Aidan Bloom is a 35 year old struggling actor trying to find his purpose in life. His dad gets cancer and cannot pay for Aidan’s kids yeshiva school tuition anymore. This leads to Aidan attempting to homeschool his children. Throughout the film, Aidan reflects on the unpredictable and hard circumstances that come with raising a family. He wants to provide for his family yet follow his dream of being an actor. He wants him and his wife, who supports the family, to be happy. Throughout the film he tries to find meaning in life’s nature. Aidan Bloom is a 35 year old struggling actor trying to find his purpose in life. His dad gets cancer and cannot pay for Aidan’s kids yeshiva school tuition anymore. This leads to Aidan attempting to homeschool his children. Throughout the film, Aidan reflects on the unpredictable and hard circumstances that come with raising a family. He wants to provide for his family yet follow his dream of being an actor. He wants him and his wife, who supports the family, to be happy. Throughout the film he tries to find meaning in life’s nature. Although Braff has good intentions with Wish I Was Here, the film falls flat. The film has nice cinematography, pacing and acting yet it seems like something is missing. With Garden State, Braff explored a lost twenty-something. In Wish I Was Here, he explores a lost thirty-something. The film doesn’t seem to deliver any insightful nature because it’s caught up in Braff’s mind fantasies. It seems as though he wrote down all the challenges of raising a family, trying to be happy, making sense of life’s hardships, and so forth…but the film doesn’t ever go past depicting these things to provide any insightful nature. The film ends, basically saying “Hey, raising a family and trying to be happy is hard.” It never really has a full solution to Aidan’s endless doubts about life. B-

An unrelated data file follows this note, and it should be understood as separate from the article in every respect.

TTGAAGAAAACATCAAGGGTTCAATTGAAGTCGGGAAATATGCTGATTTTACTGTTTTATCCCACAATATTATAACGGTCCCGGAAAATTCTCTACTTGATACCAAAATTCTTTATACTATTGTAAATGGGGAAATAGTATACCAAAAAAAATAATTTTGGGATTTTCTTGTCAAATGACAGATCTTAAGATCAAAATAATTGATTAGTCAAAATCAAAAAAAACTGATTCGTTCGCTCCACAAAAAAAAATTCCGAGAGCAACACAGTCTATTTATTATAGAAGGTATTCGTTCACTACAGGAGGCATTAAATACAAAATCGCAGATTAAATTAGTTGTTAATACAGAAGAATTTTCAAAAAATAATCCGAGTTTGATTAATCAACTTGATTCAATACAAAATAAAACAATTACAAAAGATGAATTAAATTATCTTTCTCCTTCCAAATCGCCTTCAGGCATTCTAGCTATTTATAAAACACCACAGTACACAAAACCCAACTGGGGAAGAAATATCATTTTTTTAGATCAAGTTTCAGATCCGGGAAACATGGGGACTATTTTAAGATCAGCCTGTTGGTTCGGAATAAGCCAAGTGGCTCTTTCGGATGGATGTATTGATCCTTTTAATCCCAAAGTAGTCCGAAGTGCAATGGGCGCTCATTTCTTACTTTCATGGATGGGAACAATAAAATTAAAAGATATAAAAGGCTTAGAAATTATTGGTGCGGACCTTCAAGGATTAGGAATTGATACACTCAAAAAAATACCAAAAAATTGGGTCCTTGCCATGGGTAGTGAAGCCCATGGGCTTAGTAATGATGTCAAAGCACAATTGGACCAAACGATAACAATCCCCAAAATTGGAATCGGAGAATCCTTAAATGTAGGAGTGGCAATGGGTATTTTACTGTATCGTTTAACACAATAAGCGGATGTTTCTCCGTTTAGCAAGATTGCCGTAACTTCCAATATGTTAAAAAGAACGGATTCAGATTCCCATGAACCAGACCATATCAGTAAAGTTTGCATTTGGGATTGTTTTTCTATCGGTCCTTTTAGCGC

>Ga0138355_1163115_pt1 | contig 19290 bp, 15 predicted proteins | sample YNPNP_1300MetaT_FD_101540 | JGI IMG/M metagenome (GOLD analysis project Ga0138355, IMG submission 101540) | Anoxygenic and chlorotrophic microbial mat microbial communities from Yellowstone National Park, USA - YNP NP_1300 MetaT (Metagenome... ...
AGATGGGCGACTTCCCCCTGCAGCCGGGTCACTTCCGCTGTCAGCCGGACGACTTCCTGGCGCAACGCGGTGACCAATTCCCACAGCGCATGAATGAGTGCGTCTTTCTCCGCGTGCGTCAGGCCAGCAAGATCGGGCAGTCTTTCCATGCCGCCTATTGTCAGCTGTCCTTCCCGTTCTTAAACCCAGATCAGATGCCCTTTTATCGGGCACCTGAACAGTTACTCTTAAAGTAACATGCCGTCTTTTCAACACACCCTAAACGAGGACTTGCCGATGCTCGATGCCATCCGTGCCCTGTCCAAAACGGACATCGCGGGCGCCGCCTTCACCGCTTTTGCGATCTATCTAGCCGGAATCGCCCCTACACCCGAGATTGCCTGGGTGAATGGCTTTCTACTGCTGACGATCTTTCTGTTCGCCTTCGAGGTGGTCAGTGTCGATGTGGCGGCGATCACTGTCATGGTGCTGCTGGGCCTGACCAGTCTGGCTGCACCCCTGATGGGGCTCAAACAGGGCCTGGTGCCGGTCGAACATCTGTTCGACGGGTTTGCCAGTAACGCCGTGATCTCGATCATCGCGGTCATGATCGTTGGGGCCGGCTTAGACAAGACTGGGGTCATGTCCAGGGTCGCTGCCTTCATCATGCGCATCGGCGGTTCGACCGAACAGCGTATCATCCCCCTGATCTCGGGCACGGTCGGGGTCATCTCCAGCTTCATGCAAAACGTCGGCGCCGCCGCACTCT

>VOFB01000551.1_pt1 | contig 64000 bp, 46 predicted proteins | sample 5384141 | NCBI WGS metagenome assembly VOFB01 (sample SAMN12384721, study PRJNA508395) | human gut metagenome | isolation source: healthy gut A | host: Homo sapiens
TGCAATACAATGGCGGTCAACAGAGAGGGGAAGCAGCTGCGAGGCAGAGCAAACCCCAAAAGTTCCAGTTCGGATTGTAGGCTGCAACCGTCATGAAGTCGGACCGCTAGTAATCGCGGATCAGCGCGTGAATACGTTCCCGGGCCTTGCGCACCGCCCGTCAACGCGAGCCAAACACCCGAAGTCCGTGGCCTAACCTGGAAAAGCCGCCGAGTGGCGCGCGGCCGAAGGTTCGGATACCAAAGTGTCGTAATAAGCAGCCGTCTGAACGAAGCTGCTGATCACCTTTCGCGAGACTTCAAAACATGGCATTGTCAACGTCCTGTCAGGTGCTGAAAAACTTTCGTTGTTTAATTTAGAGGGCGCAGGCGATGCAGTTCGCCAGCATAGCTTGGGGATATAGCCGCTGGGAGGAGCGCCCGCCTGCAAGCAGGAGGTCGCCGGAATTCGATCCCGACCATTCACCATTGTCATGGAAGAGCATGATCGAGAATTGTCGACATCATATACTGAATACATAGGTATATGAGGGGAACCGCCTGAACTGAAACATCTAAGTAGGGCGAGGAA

Wish I Was Here, the movie Zach Braff co-wrote/directed, premiered at the Sundance Film Festival two weeks ago. I was a little excited about the movie premiering due to the fact that I pitched in via Kickstarter to fund it back in April 2013 (I can call myself a movie producer!). While my excitement was somewhat high, it quickly went down. Zach Braff and the rest of the staff working on Wish I Was Here haven’t done a really good job of making their Kickstarter backers (which funded $3.1 million of the $6 million budget) feel very appreciated.
Being a public relations major I felt the need to point out some of the missteps that Braff and the rest of the Wish I Was Here team have done. Discontent among the backers for the project has become more evident since its premiere at Sundance. Flavorwire pointed out about how the film and its production is becoming a public relations nightmare. Read the article here.
The first thing wrong with the Wish I Was Here Kickstarter production is the delay of the rewards. Kickstarter backers were promised to receive rewards based on the varying levels of money they pledged to the project. Yet since the finish of the project campaign in May 2013, backers have gotten nothing except a few behind the scenes videos. They have basically gotten nothing more than the average user would get when purchasing the home media DVD.
To make matters worse, in November 2013 Braff decided to open the wishiwasheremovie.com site to everyone. Everyone had access to the videos. Backers who pledged their money were receiving nothing more than what the typical internet surfer could find.
Zach Braff should have thought twice before reaching out to crowdfund his film. He said the reasoning for the kickstarter campaign was so he could remain creative control over the film and not have to cut things. His rational doesn’t hold much clout given the fact than nearly all filmmakers have to be willing to sacrifice some things to get their movie made.
Veronica Mars, the other big film financed through kickstarter, differs from the public relations nightmare of Wish I Was Here. Veronica Mars was backed by fans before the campaign even started. Rob Thomas (creator of series) kept constantly communication with the backers. Rewards were put out not too long after the film finished shooting. Veronica Mars was not co-financed with the help of a major hollywood studio like Wish I Was Here.
Main Point: Communicate more with your backers Braff. Give them the rewards they were promised, sooner rather than later. Make them feel part of the production rather than just providing the stock behind the scenes videos.